Applying the model to the FIFA World Cup 2022 group stage fixtures produced some interesting and unexpected results. We ran the simulation through 500 different sets of probabilities to verify the accuracy of these predictions. Our algorithm successfully predicted the qualifications of 11 teams, including Senegal and Morocco, reflecting 68.7% accuracy.
Group stage result prediction
After the start of the knockout stage, we reset the results and ran the simulation mimicking the original knockout fixtures. The new analysis also took into account player performance during this World Cup and likely player selection during each match. During the round of 16 predictions, our algorithm predicted seven correct match result outcomes, reflecting 87.5% accuracy. The only shock result was Morocco’s win over Spain, which we couldn’t capture appropriately.
Round of 16 results (predicted vs actual)
In the simulation of the quarter finals, once again, we revised the algorithm considering quarterfinal fixtures and individual player’s performance during the World Cup. This time our algorithm only came out with 50% accuracy, failing to predict Brazil’s exit and Morocco’s triumph over Portugal. The tournament and fan’s favourite, Brazil’s loss to Croatia was a result of their failure to create early scoring chances. Morocco and Croatia’s persistent resistance leading to elimination of bigger team show that this World Cup has favoured teams who were well organised with their defence.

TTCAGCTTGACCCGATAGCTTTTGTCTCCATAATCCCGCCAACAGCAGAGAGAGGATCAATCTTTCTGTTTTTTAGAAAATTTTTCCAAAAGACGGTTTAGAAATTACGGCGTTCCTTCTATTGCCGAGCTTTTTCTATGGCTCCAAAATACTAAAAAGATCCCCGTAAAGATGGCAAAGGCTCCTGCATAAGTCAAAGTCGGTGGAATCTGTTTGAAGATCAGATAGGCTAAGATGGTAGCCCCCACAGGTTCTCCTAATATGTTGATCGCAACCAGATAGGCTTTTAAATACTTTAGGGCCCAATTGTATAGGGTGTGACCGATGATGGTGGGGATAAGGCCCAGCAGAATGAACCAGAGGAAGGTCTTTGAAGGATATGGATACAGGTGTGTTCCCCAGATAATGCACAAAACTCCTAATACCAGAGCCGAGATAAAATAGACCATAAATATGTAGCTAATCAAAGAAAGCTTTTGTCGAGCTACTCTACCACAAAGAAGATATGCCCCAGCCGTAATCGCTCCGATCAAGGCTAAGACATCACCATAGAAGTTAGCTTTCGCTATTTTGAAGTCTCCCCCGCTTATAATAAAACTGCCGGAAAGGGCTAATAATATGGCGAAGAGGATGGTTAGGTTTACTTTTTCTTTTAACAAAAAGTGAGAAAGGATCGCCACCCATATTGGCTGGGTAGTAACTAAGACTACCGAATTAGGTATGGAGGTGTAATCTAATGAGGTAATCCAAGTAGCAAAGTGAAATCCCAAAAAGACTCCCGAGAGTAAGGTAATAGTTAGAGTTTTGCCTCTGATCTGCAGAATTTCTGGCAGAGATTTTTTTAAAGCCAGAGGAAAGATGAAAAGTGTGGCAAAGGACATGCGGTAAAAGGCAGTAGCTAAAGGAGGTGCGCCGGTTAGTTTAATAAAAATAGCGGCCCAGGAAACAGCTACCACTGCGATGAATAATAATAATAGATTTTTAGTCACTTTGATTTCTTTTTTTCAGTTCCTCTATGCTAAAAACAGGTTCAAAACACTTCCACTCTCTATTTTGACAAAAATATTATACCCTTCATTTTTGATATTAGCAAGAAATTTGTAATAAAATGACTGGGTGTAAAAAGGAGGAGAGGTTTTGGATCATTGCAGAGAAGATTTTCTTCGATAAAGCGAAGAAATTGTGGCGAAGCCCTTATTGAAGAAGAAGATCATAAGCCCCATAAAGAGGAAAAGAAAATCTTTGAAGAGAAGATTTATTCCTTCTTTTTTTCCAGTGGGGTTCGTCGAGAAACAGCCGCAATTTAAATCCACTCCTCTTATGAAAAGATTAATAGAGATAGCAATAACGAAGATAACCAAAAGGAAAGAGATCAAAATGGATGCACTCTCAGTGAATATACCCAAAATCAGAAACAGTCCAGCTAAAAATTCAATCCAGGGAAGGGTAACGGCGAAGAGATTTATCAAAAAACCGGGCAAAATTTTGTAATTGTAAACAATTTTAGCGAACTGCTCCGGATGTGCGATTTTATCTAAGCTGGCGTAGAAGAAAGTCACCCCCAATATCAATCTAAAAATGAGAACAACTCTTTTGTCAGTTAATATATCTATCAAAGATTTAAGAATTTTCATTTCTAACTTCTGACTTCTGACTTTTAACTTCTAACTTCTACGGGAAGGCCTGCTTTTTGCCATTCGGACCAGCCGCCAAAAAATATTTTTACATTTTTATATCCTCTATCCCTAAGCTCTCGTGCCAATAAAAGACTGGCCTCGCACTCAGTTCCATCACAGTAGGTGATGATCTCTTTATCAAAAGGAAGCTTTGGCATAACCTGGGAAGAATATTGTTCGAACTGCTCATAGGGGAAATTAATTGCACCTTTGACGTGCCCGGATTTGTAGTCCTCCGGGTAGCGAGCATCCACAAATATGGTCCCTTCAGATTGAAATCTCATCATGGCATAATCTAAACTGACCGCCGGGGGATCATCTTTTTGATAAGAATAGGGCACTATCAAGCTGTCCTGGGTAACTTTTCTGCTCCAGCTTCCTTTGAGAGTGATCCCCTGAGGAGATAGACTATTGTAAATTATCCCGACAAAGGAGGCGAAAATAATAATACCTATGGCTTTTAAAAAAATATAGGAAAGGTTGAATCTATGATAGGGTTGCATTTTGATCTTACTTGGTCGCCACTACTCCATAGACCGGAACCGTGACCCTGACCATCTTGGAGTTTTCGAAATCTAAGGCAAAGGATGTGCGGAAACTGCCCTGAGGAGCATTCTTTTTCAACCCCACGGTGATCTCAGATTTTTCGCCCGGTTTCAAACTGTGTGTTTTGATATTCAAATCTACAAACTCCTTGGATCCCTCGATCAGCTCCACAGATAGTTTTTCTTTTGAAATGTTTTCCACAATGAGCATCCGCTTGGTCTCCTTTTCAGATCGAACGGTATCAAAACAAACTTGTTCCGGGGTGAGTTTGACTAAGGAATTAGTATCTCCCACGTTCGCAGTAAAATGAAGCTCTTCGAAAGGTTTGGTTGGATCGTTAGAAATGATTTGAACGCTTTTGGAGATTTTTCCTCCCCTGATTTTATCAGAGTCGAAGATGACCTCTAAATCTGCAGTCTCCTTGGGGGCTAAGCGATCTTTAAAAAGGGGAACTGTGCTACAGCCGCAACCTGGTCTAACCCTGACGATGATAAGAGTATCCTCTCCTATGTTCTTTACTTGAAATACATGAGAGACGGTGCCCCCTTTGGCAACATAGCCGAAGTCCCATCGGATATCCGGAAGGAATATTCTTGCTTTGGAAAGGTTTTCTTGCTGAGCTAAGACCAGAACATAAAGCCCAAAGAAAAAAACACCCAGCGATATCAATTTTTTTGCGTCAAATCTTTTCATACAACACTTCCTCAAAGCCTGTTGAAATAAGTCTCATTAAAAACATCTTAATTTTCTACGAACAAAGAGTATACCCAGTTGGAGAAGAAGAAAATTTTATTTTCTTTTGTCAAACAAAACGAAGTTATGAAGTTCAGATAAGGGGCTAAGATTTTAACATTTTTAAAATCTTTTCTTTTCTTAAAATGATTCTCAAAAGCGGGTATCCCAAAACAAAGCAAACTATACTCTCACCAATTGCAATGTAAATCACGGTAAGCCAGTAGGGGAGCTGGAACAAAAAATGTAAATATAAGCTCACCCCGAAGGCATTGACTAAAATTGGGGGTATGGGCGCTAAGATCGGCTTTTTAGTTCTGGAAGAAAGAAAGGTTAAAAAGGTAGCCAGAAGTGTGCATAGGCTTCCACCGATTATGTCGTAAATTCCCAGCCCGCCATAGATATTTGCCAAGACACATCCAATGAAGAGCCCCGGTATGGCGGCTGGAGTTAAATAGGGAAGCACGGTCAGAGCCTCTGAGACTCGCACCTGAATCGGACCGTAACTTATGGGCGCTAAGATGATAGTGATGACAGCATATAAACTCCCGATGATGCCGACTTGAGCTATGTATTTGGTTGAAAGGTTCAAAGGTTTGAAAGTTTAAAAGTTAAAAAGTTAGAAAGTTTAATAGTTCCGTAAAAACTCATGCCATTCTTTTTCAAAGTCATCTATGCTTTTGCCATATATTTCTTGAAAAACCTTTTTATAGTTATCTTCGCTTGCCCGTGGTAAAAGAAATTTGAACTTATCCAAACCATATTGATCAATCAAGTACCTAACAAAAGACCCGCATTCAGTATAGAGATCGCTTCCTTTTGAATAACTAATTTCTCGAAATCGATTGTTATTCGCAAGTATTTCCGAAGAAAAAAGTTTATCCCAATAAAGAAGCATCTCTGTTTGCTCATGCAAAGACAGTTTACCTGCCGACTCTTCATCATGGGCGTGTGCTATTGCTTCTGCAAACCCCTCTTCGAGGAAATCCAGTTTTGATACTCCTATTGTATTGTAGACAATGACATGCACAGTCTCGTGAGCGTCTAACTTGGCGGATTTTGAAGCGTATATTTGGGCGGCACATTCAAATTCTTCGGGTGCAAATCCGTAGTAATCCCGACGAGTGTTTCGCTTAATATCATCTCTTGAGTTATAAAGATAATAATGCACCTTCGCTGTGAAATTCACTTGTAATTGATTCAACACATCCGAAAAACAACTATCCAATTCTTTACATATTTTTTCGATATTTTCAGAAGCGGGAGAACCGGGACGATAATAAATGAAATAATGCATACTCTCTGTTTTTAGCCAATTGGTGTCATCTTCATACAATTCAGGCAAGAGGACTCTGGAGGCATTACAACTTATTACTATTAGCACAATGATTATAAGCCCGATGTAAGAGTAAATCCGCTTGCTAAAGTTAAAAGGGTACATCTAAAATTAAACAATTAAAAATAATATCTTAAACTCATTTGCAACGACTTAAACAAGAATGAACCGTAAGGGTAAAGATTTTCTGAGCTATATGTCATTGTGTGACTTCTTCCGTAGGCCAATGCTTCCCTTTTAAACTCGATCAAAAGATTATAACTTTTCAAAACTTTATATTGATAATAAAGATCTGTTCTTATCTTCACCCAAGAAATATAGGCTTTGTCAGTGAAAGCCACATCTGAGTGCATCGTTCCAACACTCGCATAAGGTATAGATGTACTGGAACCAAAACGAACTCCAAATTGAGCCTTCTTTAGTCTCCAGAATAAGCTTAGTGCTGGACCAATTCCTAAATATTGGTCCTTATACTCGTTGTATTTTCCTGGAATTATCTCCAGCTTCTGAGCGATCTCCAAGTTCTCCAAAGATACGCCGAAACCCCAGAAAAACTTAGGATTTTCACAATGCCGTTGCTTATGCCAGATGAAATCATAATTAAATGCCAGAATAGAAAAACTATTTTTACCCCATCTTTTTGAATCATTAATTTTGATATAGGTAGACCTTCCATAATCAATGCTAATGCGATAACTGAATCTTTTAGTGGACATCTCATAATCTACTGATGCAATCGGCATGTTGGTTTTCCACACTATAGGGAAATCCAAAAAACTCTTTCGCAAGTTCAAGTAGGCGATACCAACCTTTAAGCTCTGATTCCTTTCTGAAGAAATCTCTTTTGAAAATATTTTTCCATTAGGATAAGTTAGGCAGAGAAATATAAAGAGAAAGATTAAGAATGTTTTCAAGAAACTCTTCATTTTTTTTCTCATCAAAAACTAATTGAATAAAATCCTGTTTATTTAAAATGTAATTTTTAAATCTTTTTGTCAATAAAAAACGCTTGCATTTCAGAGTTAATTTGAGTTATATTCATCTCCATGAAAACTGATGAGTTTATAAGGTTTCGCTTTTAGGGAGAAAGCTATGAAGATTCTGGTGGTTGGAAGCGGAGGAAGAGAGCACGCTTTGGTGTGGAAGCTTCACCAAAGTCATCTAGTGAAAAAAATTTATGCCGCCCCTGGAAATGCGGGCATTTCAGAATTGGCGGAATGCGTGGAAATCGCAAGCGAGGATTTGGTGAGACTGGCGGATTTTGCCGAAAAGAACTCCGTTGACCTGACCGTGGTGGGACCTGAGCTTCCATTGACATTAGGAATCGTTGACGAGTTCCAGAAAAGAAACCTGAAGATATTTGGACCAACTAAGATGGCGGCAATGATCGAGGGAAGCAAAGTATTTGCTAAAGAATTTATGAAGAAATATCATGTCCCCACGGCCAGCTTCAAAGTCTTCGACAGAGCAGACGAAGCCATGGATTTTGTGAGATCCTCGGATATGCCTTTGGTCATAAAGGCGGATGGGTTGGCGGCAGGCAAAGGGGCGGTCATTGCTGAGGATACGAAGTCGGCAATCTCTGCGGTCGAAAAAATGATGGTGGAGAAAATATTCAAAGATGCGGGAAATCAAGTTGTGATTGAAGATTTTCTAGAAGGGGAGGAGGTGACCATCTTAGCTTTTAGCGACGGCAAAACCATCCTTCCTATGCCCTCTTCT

Another important aspect of this world cup is penalty shootout success. Big teams like Spain and Brazil fell due to poor penalty performance.
Quarter-final results (predicted vs actual)
Similarly, England fell short as Harry Kane lost a second decisive penalty kick against France. Looking at these emerging statistics, it seems teams that can keep their goalkeepers in top forms and have a good penalty squad are likely to win the World Cup.
Despite having the best shot saving goalkeeper, Argentina is likely to be at disadvantage in the semi-finals due to two key player suspensions, Marcos Acuna and Gonzalo Montiel. The suspension of Walid Cheddira will also put Morocco at a disadvantage against France.